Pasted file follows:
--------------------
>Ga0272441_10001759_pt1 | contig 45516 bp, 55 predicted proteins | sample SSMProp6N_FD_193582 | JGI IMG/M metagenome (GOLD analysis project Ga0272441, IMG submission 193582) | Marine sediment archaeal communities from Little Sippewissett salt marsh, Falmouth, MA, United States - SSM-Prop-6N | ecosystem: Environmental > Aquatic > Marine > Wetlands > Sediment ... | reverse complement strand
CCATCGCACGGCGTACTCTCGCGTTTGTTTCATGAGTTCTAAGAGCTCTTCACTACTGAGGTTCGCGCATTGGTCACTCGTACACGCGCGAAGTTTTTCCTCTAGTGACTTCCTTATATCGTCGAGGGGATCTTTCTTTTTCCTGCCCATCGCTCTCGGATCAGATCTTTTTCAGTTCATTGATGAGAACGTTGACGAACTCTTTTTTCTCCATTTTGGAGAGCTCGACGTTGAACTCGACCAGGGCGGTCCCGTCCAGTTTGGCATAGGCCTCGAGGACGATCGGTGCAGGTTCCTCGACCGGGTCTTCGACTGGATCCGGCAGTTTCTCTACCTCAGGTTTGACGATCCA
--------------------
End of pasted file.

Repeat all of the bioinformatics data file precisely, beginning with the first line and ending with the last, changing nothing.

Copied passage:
>Ga0272441_10001759_pt1 | contig 45516 bp, 55 predicted proteins | sample SSMProp6N_FD_193582 | JGI IMG/M metagenome (GOLD analysis project Ga0272441, IMG submission 193582) | Marine sediment archaeal communities from Little Sippewissett salt marsh, Falmouth, MA, United States - SSM-Prop-6N | ecosystem: Environmental > Aquatic > Marine > Wetlands > Sediment ... | reverse complement strand
CCATCGCACGGCGTACTCTCGCGTTTGTTTCATGAGTTCTAAGAGCTCTTCACTACTGAGGTTCGCGCATTGGTCACTCGTACACGCGCGAAGTTTTTCCTCTAGTGACTTCCTTATATCGTCGAGGGGATCTTTCTTTTTCCTGCCCATCGCTCTCGGATCAGATCTTTTTCAGTTCATTGATGAGAACGTTGACGAACTCTTTTTTCTCCATTTTGGAGAGCTCGACGTTGAACTCGACCAGGGCGGTCCCGTCCAGTTTGGCATAGGCCTCGAGGACGATCGGTGCAGGTTCCTCGACCGGGTCTTCGACTGGATCCGGCAGTTTCTCTACCTCAGGTTTGACGATCCA